2. One must, I suspect, first lose one's fear (or stop at least being dominated by one's fears) to even hear atheist and skeptical arguments. I think Jefferson said, "The fear of death is the beginning of slavery."

  3. Joseph Scaliger6/19/09, 7:55 AM

    "turn pedophile priests into the cops"

    Does the Catechism of the Catholic Church describe this as sinful?

    "*Yes, I know, it's no longer a matter of Catholic doctrine."

    I think the proper term is "discipline" not doctrine.

    I realize I may sound a bit pedantic, but it seems a bit disingenuous to destroy a stawman of religion. Why not attack the best/most sophisticated forms?

  4. I've been asking for "sophisticated" theism for 10 years. So far I've received only repackaged bullshit and mystical mumbo-jumbo. If you have something to contribute by way of this so-called "sophisticated" theology, I'd like to hear it. If your contribution is not completely stupid, I'll republish it on the front page of the blog.

  5. Joseph Scaliger6/19/09, 8:25 AM

    "So far I've received only repackaged bullshit and mystical mumbo-jumbo. If you have something to contribute by way of this so-called "sophisticated" theology, I'd like to hear it. If your contribution is not completely stupid, I'll republish it on the front page of the blog."

    Why not comment on one of Aquinas's Summae or on something by Augustine? If you could find anything by him, Reginald Garrigou-Lagrange's works might be interesting to examine, being good examples of 20th century Neoscholasticism.

  6. Why not comment on one of Aquinas's Summae or on something by Augustine?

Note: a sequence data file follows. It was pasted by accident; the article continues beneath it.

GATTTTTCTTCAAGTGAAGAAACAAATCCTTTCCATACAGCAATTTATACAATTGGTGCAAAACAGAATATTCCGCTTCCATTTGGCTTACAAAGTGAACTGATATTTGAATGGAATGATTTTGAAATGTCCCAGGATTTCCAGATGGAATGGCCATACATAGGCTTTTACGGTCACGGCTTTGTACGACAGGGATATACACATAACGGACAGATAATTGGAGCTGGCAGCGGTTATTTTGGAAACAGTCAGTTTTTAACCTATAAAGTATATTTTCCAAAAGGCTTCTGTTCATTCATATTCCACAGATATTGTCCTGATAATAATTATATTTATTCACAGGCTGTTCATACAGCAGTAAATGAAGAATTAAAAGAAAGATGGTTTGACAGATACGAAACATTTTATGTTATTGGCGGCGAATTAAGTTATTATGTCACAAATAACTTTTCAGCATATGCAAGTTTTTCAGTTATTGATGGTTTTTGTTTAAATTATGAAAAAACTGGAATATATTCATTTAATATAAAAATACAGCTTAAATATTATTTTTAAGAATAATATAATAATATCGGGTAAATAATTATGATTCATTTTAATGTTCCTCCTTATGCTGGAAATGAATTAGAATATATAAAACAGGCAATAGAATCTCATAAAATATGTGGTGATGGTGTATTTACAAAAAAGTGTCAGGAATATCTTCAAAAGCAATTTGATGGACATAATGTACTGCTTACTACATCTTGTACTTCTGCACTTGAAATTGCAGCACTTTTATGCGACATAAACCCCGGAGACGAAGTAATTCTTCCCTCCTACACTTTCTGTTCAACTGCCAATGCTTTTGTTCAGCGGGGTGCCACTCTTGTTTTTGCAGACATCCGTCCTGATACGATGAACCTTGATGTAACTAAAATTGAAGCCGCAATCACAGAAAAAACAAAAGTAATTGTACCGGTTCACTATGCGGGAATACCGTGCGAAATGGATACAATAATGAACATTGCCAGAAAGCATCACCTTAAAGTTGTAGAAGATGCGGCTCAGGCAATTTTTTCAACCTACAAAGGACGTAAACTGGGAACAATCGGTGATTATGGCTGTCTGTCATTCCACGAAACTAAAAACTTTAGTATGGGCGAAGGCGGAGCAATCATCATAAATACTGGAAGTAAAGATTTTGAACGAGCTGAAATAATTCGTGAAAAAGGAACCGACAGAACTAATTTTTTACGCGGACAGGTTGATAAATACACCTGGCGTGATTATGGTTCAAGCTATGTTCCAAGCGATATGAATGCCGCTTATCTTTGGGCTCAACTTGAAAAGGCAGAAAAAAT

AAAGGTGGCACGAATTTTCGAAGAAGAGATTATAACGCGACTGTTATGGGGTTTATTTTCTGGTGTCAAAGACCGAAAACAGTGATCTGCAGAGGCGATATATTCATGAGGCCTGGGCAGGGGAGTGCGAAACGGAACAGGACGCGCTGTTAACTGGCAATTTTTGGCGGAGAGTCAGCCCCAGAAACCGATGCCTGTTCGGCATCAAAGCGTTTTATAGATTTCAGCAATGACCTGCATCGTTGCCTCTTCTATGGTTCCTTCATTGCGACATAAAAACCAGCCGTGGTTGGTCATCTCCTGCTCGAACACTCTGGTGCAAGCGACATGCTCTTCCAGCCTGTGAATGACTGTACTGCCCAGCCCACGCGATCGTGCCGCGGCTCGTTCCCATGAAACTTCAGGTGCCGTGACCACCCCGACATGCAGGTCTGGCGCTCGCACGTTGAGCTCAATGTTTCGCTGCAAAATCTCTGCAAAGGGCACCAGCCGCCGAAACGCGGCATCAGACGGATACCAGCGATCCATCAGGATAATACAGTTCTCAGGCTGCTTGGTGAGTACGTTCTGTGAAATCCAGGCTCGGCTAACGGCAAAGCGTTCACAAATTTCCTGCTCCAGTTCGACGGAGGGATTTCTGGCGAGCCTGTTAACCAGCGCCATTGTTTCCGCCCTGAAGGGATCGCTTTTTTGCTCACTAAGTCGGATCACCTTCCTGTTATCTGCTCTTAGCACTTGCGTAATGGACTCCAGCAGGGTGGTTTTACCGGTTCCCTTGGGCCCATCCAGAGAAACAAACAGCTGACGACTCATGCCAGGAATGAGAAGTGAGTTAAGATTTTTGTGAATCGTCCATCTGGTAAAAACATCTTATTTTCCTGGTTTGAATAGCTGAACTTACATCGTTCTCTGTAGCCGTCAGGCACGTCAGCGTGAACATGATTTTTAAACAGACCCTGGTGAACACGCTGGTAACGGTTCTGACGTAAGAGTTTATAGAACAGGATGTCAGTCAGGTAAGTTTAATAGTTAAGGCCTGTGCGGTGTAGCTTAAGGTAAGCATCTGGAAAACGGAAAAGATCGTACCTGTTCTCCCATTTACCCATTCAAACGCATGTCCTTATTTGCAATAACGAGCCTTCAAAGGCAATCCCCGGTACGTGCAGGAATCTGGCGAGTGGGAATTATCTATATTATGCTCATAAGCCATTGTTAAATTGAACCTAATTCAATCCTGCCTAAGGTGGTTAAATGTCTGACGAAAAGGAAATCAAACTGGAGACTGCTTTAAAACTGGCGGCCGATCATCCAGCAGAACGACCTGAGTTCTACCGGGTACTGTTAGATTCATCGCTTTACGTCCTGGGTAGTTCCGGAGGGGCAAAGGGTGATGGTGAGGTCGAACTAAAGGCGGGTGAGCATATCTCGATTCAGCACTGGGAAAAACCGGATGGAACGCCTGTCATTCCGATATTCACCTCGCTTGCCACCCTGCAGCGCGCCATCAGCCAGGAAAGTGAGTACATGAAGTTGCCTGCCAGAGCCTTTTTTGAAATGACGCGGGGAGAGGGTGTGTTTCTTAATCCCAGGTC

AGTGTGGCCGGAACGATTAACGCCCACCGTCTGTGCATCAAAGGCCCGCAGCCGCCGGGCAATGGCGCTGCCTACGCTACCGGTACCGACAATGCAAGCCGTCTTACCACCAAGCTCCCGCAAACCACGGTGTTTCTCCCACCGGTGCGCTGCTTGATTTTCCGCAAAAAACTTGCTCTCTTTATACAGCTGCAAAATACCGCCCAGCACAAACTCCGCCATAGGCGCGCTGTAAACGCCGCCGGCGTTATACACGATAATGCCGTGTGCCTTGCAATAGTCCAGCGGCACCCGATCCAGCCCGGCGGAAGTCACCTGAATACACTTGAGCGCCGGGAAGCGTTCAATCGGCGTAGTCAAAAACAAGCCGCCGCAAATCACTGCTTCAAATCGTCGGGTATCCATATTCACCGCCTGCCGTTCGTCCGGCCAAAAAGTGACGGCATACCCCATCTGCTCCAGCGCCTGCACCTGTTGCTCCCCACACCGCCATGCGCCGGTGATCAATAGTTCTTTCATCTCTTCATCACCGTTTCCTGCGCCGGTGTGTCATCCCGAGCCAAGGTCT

Been there, done that, got the t-shirt.

    Reginald Garrigou-Lagrange's works might be interesting...

    Summarize his arguments. Is he worth reading or just a waste of my time?

  7. According to Wikipedia, Garrigou-Lagrange looks like a theologian, i.e. someone who takes certain premises about God as granted and builds upon them. Since the premises themselves are the item of controversy here, theology is a waste of my time. I'm interested only in apologetics.

    Note that if the stated motivation for a belief is fallacious, I have an interest as a skeptic and scientist to propose alternative explanations for observed behavior.

  8. Joseph Scaliger6/19/09, 8:59 AM

    Garrigou-Lagrange's two-volume "God, His Existence and Nature: A Thomistic Solution of Certain Agnostic Antinomies" was what I had in mind. The first volume is a commentary on and development of Aquinas's "five ways." The second volume deals build on the first, arguing that God possesses attributes such as omnipotence, free will, etc. Unfortunately, this work is no longer in print, so you would have to go to a library or the internet to find it.

  9. Aquinas's "proofs" have been examined thoroughly and found wanting; examining further
    "developments" of these proofs is probably a waste of time.

    You have not summarized the arguments of the second volume; you have only stated Garrigou-Lagrange's position. You've given me no incentive to seek out this work.

  10. Ah, that Miguel Pro. What a coward he must have been. ;)

  11. <shrugs> It's a generalization. There are always outliers.

  12. And I don't see you setting yourself on fire on the White House steps.

  13. I'm afraid I'm too philosophically uneducated to even begin to discuss these issues but this gentleman seems to have a pretty fair grasp of things. He does not (in my experience) give tit for tat but if given an intelligent challenge will give an intelligent response.
    Just Thomism

    For my part, I can only answer that my religion has been a balm to my fears of death rather than inflaming them. Of course, wasn't that what John Lennon said, "Religion is the marijuana of the masses"?